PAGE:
It’s not necessary to have a control on the heat gun - just use the distance you aim it from and how long you hold it there to change the temperature. Without more detailed information about the values you expect to see you can’t really do much more than prove that it goes up and down as the temperature changes. It should not need much heat to see the change occurring, and you need to be careful about overheating the wire covering.
The values I mentioned in the last paragraph are only to give a guide to sort of values that would give sensible readings from the controller, assuming the particular type of thermistor it expects to see.
I hadn’t considered having the thermistor plugged into the board as you did this test, but the way you have done it has the advantage that you have proven the signal right through to the controller board, so that also eliminates cable and connector.
Rather than trying step 3 as a separate test, you could just repeat that test with the thermistor and hot air gun, watching the multimeter to confirm that the resistance is changing at the controller pins, then start a heat cycle and see if the controller display shows the temperature changing as the heat is applied to the thermistor and the resistance reading on the multimeter changes.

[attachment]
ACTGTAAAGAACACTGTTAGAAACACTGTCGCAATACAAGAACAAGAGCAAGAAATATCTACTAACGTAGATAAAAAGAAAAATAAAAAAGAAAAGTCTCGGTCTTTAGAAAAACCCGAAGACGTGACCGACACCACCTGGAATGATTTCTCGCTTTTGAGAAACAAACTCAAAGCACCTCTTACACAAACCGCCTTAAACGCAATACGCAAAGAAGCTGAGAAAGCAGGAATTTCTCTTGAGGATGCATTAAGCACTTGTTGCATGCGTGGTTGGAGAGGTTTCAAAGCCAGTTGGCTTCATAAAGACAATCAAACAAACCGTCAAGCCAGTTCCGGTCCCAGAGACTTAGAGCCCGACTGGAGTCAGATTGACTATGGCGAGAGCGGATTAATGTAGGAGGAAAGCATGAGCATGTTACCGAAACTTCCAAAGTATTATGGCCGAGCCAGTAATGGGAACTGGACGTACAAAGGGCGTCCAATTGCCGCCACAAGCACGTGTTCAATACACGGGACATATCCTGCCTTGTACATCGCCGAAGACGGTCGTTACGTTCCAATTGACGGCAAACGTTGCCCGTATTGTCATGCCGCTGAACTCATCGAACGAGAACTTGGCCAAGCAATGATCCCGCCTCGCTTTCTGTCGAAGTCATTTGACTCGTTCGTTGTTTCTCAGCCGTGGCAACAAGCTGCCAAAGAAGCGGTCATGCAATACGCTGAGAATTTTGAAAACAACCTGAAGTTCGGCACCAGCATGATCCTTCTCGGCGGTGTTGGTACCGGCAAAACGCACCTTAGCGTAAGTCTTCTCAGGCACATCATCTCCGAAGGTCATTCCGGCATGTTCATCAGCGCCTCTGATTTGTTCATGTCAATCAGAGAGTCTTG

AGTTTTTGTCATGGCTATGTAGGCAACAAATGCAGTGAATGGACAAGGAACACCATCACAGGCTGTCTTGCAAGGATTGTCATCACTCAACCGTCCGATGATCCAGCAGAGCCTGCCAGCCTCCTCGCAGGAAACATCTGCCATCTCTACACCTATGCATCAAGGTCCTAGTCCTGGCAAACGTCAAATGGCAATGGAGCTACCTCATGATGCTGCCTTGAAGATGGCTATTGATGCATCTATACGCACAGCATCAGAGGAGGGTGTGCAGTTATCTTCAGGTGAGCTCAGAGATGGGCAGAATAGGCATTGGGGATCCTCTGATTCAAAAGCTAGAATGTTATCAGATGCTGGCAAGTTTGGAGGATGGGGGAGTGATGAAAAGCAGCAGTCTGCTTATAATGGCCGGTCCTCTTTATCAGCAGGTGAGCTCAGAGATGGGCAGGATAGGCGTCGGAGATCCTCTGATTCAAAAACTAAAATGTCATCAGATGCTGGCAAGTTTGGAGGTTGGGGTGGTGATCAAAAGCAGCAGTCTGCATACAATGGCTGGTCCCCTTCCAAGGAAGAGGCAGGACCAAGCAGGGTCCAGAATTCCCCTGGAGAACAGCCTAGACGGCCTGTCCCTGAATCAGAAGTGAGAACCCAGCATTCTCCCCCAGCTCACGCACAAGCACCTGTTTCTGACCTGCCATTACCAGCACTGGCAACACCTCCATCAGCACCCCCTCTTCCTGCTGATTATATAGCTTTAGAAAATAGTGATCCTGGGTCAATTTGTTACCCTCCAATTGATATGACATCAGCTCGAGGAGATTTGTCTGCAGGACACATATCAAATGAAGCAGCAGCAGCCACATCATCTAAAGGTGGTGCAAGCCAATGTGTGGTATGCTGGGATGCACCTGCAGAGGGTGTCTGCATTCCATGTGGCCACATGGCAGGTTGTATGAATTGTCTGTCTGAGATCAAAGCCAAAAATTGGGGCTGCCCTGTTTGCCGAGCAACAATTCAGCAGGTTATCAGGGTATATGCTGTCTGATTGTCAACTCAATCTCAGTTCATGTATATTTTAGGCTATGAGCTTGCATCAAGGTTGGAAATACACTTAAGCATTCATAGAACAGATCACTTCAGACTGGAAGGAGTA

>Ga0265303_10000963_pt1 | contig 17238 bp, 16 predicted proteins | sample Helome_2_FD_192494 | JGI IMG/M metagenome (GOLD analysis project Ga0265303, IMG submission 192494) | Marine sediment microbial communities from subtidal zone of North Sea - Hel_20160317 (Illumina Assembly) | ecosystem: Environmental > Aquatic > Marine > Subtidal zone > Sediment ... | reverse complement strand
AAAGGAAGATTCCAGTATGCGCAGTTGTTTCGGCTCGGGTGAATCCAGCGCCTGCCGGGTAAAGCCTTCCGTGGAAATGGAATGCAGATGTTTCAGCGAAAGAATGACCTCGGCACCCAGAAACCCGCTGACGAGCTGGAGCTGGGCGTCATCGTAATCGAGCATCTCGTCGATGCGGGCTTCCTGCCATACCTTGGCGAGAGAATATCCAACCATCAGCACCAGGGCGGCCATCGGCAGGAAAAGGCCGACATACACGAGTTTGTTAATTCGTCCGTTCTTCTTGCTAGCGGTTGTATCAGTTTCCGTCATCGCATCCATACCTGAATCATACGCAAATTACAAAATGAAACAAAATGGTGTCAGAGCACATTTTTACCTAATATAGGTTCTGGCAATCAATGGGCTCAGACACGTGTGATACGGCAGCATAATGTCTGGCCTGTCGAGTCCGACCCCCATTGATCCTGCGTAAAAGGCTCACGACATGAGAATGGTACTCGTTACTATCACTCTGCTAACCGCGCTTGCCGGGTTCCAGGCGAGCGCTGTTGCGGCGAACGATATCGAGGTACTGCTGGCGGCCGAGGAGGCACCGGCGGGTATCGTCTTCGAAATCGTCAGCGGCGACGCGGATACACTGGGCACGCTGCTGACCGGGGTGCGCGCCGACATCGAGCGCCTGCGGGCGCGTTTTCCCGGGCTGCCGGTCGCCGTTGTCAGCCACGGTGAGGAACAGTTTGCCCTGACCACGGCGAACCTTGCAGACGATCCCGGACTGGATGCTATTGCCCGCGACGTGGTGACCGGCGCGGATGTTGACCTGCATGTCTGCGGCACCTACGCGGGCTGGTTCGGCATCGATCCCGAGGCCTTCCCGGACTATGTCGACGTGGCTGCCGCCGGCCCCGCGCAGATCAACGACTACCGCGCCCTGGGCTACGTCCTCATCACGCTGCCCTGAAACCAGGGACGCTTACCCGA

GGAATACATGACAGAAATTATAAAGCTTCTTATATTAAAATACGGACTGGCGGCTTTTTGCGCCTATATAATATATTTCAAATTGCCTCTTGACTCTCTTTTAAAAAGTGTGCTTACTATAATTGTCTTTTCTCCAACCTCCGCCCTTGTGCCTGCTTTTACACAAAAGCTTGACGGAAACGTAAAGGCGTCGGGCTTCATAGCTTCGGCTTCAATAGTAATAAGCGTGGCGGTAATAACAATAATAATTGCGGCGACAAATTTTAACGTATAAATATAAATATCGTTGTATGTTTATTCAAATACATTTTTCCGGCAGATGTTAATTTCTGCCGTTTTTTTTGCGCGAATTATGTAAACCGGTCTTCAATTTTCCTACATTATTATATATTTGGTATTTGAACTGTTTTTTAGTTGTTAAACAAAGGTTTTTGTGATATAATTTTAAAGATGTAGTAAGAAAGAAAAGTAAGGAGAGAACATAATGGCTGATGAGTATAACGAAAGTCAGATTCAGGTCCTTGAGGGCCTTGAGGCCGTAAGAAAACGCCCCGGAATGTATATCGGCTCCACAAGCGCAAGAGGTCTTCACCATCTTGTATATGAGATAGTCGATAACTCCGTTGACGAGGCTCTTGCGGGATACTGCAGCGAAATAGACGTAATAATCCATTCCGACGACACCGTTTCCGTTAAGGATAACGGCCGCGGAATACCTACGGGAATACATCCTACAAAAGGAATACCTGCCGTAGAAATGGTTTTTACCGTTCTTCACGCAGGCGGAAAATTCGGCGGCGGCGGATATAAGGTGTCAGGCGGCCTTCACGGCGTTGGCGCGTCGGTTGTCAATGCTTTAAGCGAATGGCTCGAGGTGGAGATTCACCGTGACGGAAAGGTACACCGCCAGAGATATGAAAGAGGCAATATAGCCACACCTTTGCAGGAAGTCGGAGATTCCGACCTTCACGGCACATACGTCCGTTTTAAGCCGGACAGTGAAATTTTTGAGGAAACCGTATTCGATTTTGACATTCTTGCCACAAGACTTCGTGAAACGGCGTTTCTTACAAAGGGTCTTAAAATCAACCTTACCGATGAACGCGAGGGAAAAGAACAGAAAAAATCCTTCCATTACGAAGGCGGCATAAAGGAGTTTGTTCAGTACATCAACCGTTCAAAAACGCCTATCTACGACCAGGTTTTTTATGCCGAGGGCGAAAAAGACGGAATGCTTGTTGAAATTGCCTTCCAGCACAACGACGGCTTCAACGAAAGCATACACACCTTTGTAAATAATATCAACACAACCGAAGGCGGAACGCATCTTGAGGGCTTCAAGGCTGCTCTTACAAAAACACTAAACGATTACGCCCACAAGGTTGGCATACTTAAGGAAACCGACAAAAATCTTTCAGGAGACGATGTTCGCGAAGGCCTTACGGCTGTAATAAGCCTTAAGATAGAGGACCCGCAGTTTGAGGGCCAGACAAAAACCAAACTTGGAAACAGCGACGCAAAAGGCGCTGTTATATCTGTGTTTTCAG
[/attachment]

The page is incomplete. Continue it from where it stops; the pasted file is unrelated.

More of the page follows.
If that doesn’t work then the next step would be to replace the controller. But it is worth trying to update the software before doing that, even though that is a risky process. That’s because if it works then you are OK but if it fails you aren’t any worse off - you still need to replace the controller.